If you're a Microsoft Outlook user at work, managing your in-box could be one of the most challenging things you have to wrestle with each day. Handling incoming e-mail and categorizing its importance is a skill, and a process people have to learn. There are several third-party apps to help you figure out what's important beyond the stock methods included with the Outlook (colored flagging, and urgency), but many are for the individual, rather than the entire company.
Likewise, as a sender, figuring out how to prioritize the e-mail you're sending to others is a balancing act, and without a real universal system besides writing "urgent," or noting deadlines, whoever's getting your mail might not know what your message is worth. To solve this, a new service called Attent has created a system for enterprise mail systems that assigns a level of importance on each message based on virtual currency. The company showed it off at this morning's Web 2.0 Summit pitch session.
Each user has his own bank of money and can assign a denomination of a virtual currency called Serios. The company says it got the idea after watching users successfully manage accounts of virtual currency in some of the popular socialized gaming MMORPGs like Second Life and World of Warcraft. The fact that you have a limited amount means that users must ration out their outgoing e-mails, and balance out their spending with that of their colleagues.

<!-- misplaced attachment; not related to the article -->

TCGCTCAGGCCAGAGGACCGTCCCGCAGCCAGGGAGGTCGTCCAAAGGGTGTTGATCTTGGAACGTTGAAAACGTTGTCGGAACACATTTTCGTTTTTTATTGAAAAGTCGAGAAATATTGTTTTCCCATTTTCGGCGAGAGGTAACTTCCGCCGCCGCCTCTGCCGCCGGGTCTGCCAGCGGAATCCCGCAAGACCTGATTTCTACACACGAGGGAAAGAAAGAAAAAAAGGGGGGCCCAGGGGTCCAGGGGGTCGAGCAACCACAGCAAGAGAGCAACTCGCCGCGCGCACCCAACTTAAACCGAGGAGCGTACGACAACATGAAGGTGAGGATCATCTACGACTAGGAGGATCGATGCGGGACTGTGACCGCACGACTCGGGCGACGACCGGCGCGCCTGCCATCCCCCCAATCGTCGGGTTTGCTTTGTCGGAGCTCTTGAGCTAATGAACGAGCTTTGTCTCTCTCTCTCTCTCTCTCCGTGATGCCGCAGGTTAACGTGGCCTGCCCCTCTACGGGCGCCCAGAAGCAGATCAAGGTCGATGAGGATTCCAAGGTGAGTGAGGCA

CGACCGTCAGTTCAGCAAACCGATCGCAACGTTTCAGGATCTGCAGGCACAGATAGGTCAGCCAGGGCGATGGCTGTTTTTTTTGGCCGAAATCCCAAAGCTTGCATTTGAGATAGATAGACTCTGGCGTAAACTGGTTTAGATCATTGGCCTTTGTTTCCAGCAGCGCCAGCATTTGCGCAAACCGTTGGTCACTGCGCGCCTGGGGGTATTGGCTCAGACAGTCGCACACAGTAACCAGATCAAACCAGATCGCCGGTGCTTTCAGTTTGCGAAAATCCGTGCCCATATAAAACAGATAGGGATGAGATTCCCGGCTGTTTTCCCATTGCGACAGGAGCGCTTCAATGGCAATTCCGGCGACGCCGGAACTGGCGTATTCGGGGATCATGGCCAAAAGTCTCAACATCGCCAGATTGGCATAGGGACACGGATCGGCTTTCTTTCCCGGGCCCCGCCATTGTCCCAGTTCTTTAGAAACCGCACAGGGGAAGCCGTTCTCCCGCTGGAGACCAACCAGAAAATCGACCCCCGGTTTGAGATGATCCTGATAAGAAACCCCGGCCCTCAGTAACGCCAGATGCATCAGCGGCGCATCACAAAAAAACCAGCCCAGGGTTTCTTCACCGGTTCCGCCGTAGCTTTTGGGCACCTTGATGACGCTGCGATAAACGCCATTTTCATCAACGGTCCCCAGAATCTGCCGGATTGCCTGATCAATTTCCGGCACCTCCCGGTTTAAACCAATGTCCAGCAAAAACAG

The real interesting aspect of this system, beyond its money exchange network, is the back end, which lets employees and managers alike monitor their Serios usage, and each other. There are built-in metrics to help you track what days you're spending the most, who you're giving more money to, and how heavily you're using the system. Part of this is represented in "badges," which are special indicators similar to medals, or the gold star system frequently employed in kindergarten and elementary schools. Attent breaks these medals down into multiple categories, ranging from how long you've used the system, all the way to how long you work without having to check or send e-mails. The badges go on your intra-network profile, along with your name (once included as an e-mail recipient) so others can get an idea of how much experience you have before sending you a message.
Attent seems to want to tackle the problem of prioritizing your own e-mail by putting that responsibility in the hands of others, which could be problematic with that guy in the office who always has the importance on his messages set to high. The one saving grace is that he'll be the first to run out of money, which might help him figure out how to manage his daily allotment of funds. The system reminds me a little bit of Chore Wars (review) for its social nature, although a little bit less motivational. For personal use, there's also Xobni (coverage), which is less about organizing your in-box as much as helping you figure more about the importance of an e-mail based on your past history with the sender.